What do we need to have in common if we are to communicate with each other?

Regular readers of this site know that Believer1, alias Mrs Acilius, is a sociologist.  Lately she’s been spending time with a school of thought called Symbolic Interactionism.  American social theorist George Herbert Mead is usually named as the founder of Symbolic Interactionism.  The Believer has shared with me some claims that Symbolic Interactionists make that she finds problematic.  For example, Mead defined communication as something that occurs if and only if one person sets out to elicit a particular response from another person and then sees that other person respond in that way.  So, if I tell you a joke in order to make you laugh, I have communicated with you if and only if I have seen you laugh.  When she reads this sort of thing, the Believer transforms into the Disbeliever.  Could anyone really use the word “communication” only in this very narrow sense? 

blogger-in-computer1The November 2009 issue of Chronicles: A Magazine of American Culture includes a number of pieces that remind me of Symbolic Interactionism.  The highlight of the issue is Chilton Williamson’s column.  Williamson seems to have a Mead-like sense of the limits of communication.  Williamson finds fault with the mass media, not only for being controlled by corporations and other self-interested bureaucracies, nor for showing political biases in one direction or other, but precisely because they are massive.  Williamson writes:

[T]he mass media of today are capable only of lies.  Or, to put it another way, they are incapable of speaking, or transmitting, truth, including the so-called facts… The media have nothing worthwhile to say because the audience they address is, by definition, a mass audience- that is, in terms of genuine human communication, no audience at all.  Both the right and the left, Republicans and Democrats, have been denouncing media bias for generations.  Media bias, they claim, prevents the people from having the true facts about public life, and thus makes democracy unworkable.  But really the situation is the same no matter which side runs the show.  The media represents the massed mental power of the corporate world, political as well as business, and that power is the power of the Prince of Lies.  “In this age of democracy,” John Lukacs says, “[the] intrusion of mind into matter tends to increase.”  This is because mind intruded into matter becomes mere matter- in other words, mere product.

Williamson contrasts the USA that Alexis de Tocqueville described in 1831, where “Americans lived and breathed the politics of their towns, their states, and their country,” and where political debate was the usual mode of conversation among men, with our version of the same country:

Today, Americans assiduously avoid discussing politics in social situations.  Their political conversations occur almost in hiding, among family or like-minded associates, or one-way– nightly, in the privacy of their dens in front of the television set- as Hannity and Beck reinforce their own opinions: remote and unanswerable presences, but reassuring ones.  It is all a bit like watching pornography.

How do those of us who find Hannity and Beck anything but reassuring respond to this situation?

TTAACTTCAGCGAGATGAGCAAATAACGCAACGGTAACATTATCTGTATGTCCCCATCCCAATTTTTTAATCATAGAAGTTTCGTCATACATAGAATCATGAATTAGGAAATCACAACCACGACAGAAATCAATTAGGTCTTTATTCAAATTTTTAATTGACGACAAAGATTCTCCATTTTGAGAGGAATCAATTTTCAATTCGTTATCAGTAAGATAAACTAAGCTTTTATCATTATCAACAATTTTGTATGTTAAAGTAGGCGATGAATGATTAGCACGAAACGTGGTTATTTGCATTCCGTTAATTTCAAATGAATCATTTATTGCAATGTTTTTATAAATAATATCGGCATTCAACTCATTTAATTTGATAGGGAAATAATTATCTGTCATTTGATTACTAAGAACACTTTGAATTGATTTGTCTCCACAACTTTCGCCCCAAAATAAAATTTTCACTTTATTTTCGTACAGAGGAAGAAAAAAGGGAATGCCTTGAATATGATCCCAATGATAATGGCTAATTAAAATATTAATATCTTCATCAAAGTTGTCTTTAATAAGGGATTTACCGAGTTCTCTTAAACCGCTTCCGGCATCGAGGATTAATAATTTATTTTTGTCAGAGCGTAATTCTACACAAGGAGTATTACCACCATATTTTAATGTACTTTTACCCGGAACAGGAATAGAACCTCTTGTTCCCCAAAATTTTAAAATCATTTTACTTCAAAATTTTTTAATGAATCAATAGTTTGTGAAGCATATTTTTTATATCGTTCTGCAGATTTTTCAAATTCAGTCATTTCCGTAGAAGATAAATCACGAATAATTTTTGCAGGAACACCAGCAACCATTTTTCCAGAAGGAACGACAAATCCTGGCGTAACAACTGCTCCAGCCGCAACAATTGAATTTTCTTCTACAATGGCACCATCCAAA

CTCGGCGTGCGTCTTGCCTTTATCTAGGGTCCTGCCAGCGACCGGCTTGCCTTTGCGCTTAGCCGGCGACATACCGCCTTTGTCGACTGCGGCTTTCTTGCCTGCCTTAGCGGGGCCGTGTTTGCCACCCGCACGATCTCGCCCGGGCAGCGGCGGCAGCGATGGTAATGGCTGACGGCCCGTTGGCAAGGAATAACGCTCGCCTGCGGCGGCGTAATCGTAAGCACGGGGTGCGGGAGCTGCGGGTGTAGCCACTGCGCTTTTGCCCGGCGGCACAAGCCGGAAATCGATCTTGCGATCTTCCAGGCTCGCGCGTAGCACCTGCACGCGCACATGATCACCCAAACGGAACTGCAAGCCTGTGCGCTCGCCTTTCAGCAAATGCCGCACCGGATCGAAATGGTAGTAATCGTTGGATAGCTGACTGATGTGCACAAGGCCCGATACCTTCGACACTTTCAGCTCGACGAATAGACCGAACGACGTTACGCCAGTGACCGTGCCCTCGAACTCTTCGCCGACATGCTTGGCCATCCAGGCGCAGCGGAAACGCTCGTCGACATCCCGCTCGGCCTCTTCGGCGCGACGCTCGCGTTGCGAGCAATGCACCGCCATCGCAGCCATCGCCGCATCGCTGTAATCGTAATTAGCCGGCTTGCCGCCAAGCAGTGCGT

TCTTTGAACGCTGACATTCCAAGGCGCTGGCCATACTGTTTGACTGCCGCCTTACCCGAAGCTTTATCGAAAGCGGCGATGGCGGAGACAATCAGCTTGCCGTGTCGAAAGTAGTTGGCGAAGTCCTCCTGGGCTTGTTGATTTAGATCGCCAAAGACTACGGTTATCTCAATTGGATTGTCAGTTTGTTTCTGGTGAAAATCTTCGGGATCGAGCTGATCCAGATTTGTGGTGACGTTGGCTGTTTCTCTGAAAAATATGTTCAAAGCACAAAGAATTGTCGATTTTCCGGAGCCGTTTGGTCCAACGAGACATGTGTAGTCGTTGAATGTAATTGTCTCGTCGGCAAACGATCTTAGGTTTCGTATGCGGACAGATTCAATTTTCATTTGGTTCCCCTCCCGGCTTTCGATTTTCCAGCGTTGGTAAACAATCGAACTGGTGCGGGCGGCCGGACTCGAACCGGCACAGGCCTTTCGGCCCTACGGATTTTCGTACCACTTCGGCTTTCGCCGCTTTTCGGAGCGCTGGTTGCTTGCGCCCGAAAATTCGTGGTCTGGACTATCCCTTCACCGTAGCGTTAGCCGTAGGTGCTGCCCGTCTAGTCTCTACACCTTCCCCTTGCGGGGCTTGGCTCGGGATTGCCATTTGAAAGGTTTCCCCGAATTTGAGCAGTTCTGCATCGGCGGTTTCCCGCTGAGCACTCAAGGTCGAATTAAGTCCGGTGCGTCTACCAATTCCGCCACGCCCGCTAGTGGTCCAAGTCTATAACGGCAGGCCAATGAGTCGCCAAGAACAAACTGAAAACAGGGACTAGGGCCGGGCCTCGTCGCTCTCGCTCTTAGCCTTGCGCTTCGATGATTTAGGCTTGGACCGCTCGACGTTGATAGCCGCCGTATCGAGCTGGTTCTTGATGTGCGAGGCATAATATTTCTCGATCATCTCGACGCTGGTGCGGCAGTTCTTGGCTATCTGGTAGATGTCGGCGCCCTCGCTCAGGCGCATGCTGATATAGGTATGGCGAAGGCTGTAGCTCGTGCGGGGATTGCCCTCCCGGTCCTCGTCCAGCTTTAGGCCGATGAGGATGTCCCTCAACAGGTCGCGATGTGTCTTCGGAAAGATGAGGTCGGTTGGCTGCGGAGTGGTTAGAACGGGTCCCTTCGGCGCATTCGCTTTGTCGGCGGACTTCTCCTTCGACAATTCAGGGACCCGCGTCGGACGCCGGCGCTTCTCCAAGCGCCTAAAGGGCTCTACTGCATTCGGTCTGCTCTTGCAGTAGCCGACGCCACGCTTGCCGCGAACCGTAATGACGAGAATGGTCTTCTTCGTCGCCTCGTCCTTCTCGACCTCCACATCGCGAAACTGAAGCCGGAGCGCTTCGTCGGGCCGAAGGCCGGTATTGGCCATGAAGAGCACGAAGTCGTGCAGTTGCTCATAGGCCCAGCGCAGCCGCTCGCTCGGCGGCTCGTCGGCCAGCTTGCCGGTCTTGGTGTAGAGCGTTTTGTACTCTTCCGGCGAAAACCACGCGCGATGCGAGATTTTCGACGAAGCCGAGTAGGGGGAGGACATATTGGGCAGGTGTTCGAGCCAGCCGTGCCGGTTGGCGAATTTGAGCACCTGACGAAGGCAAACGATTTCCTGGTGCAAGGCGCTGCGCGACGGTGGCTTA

The homogenized, disinfected, carefully controlled, and apparently neutral and anodyne content sustained by the mass media, by denying notice to, and access by, minority opinion, quite naturally ensures that dissenters develop progressively hostile, extreme, and unreasonable opinions and ideas and resort to the relatively unregulated internet to express them.  Unlike the official media, the web is a bedlam of raw personal opinion, but here lack of constraint has the same result as overconstraint: suspicion, uncertainty, and resentment… The unpleasant truth is that every writer needs an editor, albeit an honest editor who is as well an individual and a human being, not a corporate automaton.  Ultimately, unrestrained populist babble is no more reliable than the corporate monotone that pretends to inform us about the shape and content of the modern world we inhabit.  

The products mass media bring to the market less and less resemble tools through which we can look at the world, more and more take on the character of accessories with which we decorate ourselves.  Williamson quotes Jean Guéhennoc, who wrote that “the ultimate stage of democracy by media will be reached when political debate no longer has any influence on actual decisions but on the collective perception that a people has of itself.”  It may seem superfluous, but Williamson follows this quote with a reference to Barack Obama, elected by a people overwhelmingly opposed to his predecessor’s policies of war in Asia and bailouts for Wall Street, who has used his office to expand wars and bailouts alike. 

How have we come to this desperate pass?

Short of either a nuclear winter or a global-warming summer that destroys much of the natural world and civilization along with it, the media will dominate what remains of that civilization for as far as the human eye can see.  The media are no plot but a technological excrescence that was not designed overall but incrementally, and according to technological and financial, rather than human, logic.  There is the problem.  Mass communications are destructive because they claim to communicate without doing so, and the reason they cannot communicate is that human communication multiplied by scores of millions of times is impossible.  To address everyone at once is to address nobody at all.